Memoir as Psychological Thriller
Spoiler alert: If you haven’t read the book & don’t want the resolution revealed, avoid the final two paras.
I met noted broadcaster and journalist Pauline Dakin when she enrolled in the University of King’s College’s MFA in Creative Nonfiction. She had two book ideas. One addressed the kind of medical and health issues she was known for through her CBC Radio work. The other was a memoir. What I remember understanding of it at the time was that it involved an alcoholic father, who didn’t live with the family, with ties to the Mafia and a childhood spent on the run.
Pauline’s childhood was in a constant state of upheaval, the family often moving at a moment’s notice. The children had to keep puzzling secrets and, as Pauline notes, quoting the Swiss physician and counselor Paul Tournier, “nothing makes us so lonely as our secrets.” Then, when she was in her early 20s, her mother told her that her father had been involved in organized crime and they’d been running from the Mafia, with the help of a government-sanctioned anti-organized crime unit that was almost entirely below-the-radar, so secret even Members of Parliament didn’t know about it. Their connetion to it was a charismatic United Church minister, Rev. Stan Sears, who had become Pauline’s mother’s lover and sometimes played the role of a benevolent father figure to Pauline.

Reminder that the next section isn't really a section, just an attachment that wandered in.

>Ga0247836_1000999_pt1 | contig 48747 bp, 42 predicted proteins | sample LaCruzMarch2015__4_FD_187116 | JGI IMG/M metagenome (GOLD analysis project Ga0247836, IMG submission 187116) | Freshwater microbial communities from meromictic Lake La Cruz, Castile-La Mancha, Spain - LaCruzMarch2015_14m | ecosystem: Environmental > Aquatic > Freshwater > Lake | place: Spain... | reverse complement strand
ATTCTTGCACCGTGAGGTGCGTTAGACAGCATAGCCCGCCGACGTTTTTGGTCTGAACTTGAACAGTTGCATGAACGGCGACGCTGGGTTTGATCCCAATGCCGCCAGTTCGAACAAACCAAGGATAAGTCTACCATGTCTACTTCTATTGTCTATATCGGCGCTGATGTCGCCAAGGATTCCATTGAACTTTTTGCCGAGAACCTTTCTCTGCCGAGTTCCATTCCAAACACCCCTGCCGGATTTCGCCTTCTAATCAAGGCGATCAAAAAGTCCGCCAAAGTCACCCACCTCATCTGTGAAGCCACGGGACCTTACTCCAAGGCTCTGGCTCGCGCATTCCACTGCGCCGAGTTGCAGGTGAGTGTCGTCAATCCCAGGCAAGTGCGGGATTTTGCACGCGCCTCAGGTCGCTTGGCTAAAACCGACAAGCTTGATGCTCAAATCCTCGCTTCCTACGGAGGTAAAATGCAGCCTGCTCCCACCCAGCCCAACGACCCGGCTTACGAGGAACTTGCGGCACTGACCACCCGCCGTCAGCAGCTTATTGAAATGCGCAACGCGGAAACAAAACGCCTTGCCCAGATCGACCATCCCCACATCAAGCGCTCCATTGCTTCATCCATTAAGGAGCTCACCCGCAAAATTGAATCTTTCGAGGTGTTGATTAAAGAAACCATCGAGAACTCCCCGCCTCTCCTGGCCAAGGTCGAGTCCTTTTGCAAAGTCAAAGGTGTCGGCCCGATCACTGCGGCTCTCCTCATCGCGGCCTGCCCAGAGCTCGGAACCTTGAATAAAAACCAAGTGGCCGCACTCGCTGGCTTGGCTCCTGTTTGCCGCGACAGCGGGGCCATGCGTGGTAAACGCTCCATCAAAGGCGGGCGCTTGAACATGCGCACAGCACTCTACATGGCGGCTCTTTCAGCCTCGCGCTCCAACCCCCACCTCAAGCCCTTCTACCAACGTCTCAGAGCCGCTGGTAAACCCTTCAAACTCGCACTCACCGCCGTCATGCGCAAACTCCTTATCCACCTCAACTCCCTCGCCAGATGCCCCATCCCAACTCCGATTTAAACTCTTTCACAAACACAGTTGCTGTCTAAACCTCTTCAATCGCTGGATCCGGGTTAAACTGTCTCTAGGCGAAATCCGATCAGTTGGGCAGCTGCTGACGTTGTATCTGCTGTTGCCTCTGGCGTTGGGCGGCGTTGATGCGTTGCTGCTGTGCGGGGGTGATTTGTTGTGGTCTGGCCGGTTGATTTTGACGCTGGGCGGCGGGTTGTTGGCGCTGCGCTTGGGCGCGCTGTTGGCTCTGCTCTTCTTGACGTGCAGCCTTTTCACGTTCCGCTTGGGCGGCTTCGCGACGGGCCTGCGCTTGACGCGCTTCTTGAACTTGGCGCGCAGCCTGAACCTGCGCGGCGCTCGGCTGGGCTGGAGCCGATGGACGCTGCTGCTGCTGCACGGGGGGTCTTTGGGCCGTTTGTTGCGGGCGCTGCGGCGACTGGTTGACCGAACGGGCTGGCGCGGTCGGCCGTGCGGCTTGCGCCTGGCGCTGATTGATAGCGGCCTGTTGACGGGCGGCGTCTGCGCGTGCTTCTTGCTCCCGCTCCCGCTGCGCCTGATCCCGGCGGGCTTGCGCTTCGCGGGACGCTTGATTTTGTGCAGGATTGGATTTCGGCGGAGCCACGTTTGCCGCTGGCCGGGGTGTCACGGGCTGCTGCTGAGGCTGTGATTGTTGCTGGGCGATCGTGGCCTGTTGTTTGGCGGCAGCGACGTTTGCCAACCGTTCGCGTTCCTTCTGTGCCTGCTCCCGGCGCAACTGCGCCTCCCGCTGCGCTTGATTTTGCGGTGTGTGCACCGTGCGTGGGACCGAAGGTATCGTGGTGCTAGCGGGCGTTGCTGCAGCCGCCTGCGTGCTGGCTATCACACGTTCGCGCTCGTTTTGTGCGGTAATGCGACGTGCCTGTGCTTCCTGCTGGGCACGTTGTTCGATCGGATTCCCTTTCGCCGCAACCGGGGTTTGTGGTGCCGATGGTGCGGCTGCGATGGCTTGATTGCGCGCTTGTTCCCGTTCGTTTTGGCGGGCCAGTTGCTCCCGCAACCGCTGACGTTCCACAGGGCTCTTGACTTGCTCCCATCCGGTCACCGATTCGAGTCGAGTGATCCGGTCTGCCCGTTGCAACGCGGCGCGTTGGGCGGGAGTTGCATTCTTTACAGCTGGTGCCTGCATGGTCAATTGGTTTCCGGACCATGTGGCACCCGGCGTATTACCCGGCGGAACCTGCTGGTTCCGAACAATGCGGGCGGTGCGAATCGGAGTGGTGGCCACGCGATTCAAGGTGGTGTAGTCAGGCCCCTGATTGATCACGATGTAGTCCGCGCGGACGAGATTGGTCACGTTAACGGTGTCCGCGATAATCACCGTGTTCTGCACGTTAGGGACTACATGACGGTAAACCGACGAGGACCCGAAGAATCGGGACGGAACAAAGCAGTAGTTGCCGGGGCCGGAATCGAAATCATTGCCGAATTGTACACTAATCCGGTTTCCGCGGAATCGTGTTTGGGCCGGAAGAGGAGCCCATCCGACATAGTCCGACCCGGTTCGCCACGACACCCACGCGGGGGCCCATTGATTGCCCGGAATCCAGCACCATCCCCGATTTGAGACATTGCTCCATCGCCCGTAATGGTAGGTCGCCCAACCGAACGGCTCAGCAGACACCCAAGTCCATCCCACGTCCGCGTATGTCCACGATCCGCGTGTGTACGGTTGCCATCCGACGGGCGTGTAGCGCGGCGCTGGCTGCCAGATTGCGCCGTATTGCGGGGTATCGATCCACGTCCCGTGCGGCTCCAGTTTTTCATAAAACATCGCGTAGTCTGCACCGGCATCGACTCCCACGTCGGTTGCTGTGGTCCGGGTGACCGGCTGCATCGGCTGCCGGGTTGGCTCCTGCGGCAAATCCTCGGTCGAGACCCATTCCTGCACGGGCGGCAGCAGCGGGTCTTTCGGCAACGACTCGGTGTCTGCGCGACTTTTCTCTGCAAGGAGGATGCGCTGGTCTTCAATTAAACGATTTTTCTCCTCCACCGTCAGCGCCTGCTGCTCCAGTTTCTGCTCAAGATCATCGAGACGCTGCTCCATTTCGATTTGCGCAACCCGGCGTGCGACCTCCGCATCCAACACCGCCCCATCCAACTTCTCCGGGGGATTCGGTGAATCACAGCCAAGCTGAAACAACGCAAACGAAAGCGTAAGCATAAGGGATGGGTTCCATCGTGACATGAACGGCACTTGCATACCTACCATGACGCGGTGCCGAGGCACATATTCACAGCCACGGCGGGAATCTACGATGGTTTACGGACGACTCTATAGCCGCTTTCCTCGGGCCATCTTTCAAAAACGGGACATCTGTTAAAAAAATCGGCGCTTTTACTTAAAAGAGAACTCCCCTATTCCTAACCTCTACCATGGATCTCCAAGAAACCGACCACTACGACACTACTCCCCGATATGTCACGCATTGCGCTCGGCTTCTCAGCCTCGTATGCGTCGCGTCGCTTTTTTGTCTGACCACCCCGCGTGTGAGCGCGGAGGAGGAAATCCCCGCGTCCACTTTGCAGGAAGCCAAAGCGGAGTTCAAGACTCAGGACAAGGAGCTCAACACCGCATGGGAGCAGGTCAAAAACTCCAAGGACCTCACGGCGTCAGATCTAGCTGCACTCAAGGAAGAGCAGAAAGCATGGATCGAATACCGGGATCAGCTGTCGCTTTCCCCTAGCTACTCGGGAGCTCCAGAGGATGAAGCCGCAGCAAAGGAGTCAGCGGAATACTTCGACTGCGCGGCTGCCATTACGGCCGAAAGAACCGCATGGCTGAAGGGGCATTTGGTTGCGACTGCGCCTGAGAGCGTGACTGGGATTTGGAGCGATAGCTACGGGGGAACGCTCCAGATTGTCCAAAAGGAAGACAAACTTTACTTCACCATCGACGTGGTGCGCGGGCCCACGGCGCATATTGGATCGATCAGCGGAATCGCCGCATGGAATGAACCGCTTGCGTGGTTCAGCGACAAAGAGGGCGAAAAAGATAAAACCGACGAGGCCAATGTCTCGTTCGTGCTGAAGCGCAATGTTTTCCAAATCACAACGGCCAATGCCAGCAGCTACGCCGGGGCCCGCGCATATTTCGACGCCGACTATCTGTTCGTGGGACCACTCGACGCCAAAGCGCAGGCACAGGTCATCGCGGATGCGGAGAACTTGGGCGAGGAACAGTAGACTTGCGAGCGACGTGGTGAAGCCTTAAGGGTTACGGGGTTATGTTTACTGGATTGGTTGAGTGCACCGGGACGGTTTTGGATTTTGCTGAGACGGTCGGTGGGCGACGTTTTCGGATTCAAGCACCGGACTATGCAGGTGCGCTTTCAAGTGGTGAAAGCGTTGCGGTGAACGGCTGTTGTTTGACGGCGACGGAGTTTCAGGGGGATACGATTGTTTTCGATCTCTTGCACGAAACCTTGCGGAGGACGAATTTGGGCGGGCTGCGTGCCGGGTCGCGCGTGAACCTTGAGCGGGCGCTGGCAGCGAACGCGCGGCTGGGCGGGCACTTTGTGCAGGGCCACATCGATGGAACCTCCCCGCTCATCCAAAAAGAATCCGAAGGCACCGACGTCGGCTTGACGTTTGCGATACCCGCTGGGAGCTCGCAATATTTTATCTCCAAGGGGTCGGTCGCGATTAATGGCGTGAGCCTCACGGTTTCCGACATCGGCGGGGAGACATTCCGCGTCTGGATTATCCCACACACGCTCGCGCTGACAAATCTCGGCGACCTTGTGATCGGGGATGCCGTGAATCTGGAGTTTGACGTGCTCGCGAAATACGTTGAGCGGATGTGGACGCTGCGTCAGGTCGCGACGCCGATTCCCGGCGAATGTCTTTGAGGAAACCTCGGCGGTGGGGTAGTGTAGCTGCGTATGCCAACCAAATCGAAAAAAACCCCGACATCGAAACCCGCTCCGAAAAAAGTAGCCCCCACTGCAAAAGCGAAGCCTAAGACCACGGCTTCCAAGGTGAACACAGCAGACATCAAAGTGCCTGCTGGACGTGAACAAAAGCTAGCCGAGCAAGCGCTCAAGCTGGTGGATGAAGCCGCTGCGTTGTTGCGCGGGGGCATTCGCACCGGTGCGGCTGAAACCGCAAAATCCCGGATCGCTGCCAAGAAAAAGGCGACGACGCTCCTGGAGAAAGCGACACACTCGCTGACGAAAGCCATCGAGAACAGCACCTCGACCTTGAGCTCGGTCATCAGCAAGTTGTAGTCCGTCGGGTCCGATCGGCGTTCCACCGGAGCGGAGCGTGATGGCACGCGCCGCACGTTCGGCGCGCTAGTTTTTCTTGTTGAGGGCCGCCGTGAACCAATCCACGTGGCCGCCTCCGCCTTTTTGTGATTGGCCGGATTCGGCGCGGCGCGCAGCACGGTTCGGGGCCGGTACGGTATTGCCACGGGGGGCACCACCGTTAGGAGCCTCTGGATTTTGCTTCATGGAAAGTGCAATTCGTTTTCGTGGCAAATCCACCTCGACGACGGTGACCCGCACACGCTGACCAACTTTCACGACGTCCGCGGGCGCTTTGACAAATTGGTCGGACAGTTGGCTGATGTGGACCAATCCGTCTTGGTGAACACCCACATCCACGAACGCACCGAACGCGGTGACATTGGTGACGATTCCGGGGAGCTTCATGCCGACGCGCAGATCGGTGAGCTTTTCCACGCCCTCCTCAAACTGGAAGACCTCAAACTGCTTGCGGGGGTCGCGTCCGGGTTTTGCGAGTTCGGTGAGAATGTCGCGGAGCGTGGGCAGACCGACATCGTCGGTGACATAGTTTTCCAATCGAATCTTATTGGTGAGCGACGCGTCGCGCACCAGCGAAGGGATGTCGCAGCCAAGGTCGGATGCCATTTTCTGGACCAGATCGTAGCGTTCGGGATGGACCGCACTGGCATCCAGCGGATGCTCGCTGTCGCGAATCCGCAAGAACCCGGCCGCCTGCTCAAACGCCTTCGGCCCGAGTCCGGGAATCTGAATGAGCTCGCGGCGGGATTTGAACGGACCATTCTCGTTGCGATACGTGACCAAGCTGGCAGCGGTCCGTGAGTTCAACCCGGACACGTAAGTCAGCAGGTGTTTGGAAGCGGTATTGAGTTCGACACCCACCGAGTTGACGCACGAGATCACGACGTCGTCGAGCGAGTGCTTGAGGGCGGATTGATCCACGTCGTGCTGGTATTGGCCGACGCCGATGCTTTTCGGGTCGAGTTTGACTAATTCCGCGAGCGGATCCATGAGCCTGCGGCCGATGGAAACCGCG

These events were confusing and bewildering to Pauline for years until she began approaching her own story like the top journalist she had become. Her skepticism and relentless probing into the Byzantine twists and turns of Sears’ narrative eventually exposes it for what it was: a delusional man’s fantasy world.
But that’s just the plot. The story also encompasses Pauline’s generosity toward her always loving mother, who had fallen under Sears’ spell, and even empathy for Sears, about whom she develops a theory that might explain his behavior. Not that any explanation could change the havoc the man had brought into one family’s life.